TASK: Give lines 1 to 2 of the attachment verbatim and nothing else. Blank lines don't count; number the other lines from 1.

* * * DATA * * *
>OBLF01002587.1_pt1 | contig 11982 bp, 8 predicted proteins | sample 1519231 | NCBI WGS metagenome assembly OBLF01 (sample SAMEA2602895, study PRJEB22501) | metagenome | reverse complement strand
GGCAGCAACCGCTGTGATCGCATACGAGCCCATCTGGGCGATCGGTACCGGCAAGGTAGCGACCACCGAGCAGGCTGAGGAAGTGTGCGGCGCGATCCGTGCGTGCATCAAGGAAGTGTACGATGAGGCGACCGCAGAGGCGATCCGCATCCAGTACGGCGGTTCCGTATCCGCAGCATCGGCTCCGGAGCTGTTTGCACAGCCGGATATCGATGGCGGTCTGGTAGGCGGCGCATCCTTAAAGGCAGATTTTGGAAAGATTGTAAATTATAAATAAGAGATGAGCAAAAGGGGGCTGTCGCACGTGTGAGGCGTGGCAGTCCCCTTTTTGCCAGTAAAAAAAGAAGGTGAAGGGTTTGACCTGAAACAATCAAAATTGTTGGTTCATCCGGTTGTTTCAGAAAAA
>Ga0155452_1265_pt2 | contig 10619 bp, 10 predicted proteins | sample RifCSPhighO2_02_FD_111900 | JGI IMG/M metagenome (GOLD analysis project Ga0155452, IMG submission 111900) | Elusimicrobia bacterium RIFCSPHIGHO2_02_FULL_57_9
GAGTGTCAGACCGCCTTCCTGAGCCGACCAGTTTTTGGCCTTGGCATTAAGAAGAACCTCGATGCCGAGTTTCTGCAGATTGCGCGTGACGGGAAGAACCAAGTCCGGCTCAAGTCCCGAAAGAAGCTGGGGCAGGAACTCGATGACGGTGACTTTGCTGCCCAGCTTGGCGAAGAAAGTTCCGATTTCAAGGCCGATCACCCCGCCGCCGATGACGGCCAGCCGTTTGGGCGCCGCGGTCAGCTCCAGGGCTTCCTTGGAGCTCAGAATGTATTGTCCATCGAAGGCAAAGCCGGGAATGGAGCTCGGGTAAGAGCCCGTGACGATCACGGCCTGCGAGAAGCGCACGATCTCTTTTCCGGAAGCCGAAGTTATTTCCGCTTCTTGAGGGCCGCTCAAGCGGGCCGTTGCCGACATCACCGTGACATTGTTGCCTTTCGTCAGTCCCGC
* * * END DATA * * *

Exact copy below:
>OBLF01002587.1_pt1 | contig 11982 bp, 8 predicted proteins | sample 1519231 | NCBI WGS metagenome assembly OBLF01 (sample SAMEA2602895, study PRJEB22501) | metagenome | reverse complement strand
GGCAGCAACCGCTGTGATCGCATACGAGCCCATCTGGGCGATCGGTACCGGCAAGGTAGCGACCACCGAGCAGGCTGAGGAAGTGTGCGGCGCGATCCGTGCGTGCATCAAGGAAGTGTACGATGAGGCGACCGCAGAGGCGATCCGCATCCAGTACGGCGGTTCCGTATCCGCAGCATCGGCTCCGGAGCTGTTTGCACAGCCGGATATCGATGGCGGTCTGGTAGGCGGCGCATCCTTAAAGGCAGATTTTGGAAAGATTGTAAATTATAAATAAGAGATGAGCAAAAGGGGGCTGTCGCACGTGTGAGGCGTGGCAGTCCCCTTTTTGCCAGTAAAAAAAGAAGGTGAAGGGTTTGACCTGAAACAATCAAAATTGTTGGTTCATCCGGTTGTTTCAGAAAAA